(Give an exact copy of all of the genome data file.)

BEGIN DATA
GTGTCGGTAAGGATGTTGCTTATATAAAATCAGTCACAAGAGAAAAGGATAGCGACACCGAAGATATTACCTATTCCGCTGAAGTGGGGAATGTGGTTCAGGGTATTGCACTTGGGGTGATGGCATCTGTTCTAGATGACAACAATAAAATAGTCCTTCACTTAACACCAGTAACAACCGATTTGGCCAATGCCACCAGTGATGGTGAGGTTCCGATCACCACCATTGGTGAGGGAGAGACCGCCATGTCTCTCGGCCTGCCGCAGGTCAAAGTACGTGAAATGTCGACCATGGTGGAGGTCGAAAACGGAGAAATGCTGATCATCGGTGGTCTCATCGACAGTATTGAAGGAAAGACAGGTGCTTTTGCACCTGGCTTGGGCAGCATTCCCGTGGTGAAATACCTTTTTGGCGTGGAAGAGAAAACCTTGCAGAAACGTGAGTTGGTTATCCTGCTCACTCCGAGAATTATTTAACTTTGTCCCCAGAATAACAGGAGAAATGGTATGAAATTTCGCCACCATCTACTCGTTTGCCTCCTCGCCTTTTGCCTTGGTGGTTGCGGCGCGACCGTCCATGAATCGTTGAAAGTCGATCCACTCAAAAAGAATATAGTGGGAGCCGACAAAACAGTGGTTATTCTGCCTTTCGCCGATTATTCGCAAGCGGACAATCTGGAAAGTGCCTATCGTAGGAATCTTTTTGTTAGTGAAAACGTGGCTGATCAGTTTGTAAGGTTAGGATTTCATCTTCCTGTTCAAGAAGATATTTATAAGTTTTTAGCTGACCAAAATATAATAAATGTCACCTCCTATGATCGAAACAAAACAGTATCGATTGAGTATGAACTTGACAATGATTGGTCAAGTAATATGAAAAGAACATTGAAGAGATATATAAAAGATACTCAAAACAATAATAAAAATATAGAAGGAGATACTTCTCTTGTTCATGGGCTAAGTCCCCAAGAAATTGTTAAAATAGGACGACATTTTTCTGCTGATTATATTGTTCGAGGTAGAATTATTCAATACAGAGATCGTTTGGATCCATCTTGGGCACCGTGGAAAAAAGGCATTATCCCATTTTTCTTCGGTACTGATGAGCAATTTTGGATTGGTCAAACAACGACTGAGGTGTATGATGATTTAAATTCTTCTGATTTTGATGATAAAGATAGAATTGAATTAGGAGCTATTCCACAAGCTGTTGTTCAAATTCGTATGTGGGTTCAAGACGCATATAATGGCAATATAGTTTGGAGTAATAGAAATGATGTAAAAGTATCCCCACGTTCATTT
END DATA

GTGTCGGTAAGGATGTTGCTTATATAAAATCAGTCACAAGAGAAAAGGATAGCGACACCGAAGATATTACCTATTCCGCTGAAGTGGGGAATGTGGTTCAGGGTATTGCACTTGGGGTGATGGCATCTGTTCTAGATGACAACAATAAAATAGTCCTTCACTTAACACCAGTAACAACCGATTTGGCCAATGCCACCAGTGATGGTGAGGTTCCGATCACCACCATTGGTGAGGGAGAGACCGCCATGTCTCTCGGCCTGCCGCAGGTCAAAGTACGTGAAATGTCGACCATGGTGGAGGTCGAAAACGGAGAAATGCTGATCATCGGTGGTCTCATCGACAGTATTGAAGGAAAGACAGGTGCTTTTGCACCTGGCTTGGGCAGCATTCCCGTGGTGAAATACCTTTTTGGCGTGGAAGAGAAAACCTTGCAGAAACGTGAGTTGGTTATCCTGCTCACTCCGAGAATTATTTAACTTTGTCCCCAGAATAACAGGAGAAATGGTATGAAATTTCGCCACCATCTACTCGTTTGCCTCCTCGCCTTTTGCCTTGGTGGTTGCGGCGCGACCGTCCATGAATCGTTGAAAGTCGATCCACTCAAAAAGAATATAGTGGGAGCCGACAAAACAGTGGTTATTCTGCCTTTCGCCGATTATTCGCAAGCGGACAATCTGGAAAGTGCCTATCGTAGGAATCTTTTTGTTAGTGAAAACGTGGCTGATCAGTTTGTAAGGTTAGGATTTCATCTTCCTGTTCAAGAAGATATTTATAAGTTTTTAGCTGACCAAAATATAATAAATGTCACCTCCTATGATCGAAACAAAACAGTATCGATTGAGTATGAACTTGACAATGATTGGTCAAGTAATATGAAAAGAACATTGAAGAGATATATAAAAGATACTCAAAACAATAATAAAAATATAGAAGGAGATACTTCTCTTGTTCATGGGCTAAGTCCCCAAGAAATTGTTAAAATAGGACGACATTTTTCTGCTGATTATATTGTTCGAGGTAGAATTATTCAATACAGAGATCGTTTGGATCCATCTTGGGCACCGTGGAAAAAAGGCATTATCCCATTTTTCTTCGGTACTGATGAGCAATTTTGGATTGGTCAAACAACGACTGAGGTGTATGATGATTTAAATTCTTCTGATTTTGATGATAAAGATAGAATTGAATTAGGAGCTATTCCACAAGCTGTTGTTCAAATTCGTATGTGGGTTCAAGACGCATATAATGGCAATATAGTTTGGAGTAATAGAAATGATGTAAAAGTATCCCCACGTTCATTT